“This production has so many flawed elements the result is a disastrous debacle...Cranston was not able to save this hodgepodge of a mess...I’ll place the blame on the indiscernible adaption by Hall...And his co-conspirator guilty of poor choices director Ivo Van Hove...The stage is overburdened with too many fractious moving parts...The relevance of social media...is all but distilled to a disjointed melodrama and sophomoric philosophizing...The play is in shambles." Full Review
"Bryan Cranston has a hell of a mad scene in the middle of 'Network'...It’s riveting stuff, because Cranston is an extraordinary actor, and also because, for an extended moment in this tech blitz of a show, there appears to be a human being onstage. Paddy Chayefsky’s Oscar-winning screenplay was a satire of the values of the television age, but humor has never been Van Hove’s strength, and this 'Network' has virtually none of it...'Network' isn’t galvanizing, it’s numbing." Full Review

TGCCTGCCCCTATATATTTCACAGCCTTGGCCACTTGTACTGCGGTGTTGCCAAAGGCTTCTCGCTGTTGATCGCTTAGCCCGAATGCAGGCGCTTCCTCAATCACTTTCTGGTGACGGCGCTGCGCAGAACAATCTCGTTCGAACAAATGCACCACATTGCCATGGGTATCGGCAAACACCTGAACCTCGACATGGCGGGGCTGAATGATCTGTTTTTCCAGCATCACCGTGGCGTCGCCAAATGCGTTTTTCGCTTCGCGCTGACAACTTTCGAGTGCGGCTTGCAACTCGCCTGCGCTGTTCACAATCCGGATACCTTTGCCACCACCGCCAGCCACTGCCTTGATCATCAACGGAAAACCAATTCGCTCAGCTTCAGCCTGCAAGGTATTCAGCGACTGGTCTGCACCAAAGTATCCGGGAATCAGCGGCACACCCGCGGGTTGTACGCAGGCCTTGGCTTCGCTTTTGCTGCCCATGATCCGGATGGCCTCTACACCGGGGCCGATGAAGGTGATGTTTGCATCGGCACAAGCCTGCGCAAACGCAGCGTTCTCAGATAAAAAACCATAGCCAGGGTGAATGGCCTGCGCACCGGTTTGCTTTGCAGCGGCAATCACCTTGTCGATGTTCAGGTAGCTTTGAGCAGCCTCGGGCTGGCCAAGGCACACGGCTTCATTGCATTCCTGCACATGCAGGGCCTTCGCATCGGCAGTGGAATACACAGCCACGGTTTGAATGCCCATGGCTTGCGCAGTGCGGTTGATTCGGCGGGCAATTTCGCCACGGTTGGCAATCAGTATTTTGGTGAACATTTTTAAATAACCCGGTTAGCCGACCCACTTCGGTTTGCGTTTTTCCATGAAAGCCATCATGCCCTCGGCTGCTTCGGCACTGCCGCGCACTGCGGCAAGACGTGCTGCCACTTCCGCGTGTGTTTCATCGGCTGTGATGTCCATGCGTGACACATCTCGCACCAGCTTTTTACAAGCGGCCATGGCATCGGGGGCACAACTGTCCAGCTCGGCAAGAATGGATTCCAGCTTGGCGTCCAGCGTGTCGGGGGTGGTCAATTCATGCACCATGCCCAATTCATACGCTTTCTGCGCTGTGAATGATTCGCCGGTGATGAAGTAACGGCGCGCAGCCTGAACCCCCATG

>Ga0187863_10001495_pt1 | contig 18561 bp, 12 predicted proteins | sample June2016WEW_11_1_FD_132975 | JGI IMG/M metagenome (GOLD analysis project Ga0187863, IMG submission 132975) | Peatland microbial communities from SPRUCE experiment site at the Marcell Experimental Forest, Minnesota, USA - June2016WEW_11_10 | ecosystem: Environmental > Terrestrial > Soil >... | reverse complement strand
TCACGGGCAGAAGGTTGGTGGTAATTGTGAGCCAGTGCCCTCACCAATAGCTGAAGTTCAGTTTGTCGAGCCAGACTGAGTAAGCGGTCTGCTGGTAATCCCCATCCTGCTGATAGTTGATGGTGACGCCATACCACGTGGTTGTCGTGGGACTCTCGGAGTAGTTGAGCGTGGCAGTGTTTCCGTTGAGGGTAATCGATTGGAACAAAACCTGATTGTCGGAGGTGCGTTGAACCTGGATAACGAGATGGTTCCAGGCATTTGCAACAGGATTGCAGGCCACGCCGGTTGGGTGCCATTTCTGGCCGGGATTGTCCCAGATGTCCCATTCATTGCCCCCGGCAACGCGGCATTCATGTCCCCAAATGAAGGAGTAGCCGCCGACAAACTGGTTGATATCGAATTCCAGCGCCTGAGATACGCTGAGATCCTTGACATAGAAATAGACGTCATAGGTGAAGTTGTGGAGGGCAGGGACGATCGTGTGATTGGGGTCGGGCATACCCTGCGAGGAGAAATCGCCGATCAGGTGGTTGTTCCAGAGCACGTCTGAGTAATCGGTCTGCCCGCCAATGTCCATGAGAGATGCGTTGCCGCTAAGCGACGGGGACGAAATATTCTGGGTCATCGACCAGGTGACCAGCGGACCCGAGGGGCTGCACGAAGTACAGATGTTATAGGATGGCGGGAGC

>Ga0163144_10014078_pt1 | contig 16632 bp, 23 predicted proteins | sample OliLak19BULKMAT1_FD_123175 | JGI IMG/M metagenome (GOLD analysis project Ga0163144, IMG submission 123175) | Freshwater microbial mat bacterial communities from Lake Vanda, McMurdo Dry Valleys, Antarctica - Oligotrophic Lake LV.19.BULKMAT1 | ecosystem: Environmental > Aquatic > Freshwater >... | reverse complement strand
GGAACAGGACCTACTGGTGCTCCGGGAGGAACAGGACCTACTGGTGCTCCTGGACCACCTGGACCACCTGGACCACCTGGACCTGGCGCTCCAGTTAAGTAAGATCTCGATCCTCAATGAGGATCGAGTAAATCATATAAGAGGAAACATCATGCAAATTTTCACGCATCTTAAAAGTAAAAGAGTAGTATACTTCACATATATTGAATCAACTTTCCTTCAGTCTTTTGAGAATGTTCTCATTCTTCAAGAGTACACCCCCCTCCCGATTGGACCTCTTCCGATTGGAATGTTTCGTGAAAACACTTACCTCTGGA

"Cranston does the impossible...he makes Peter Finch’s Oscar-winning turn feel like yesterday’s news...If only the rest of the show was even half as good...Hall, hewing closely and at times verbatim to Chayefsky’s screenplay, fails to rustle up any resonance or fresh insights for today’s era of fake news...When the focus veers from Howard to corporate doublespeak and a cliched melodrama — at least as it’s played here — about an extramarital affair, it’s time to switch channels." Full Review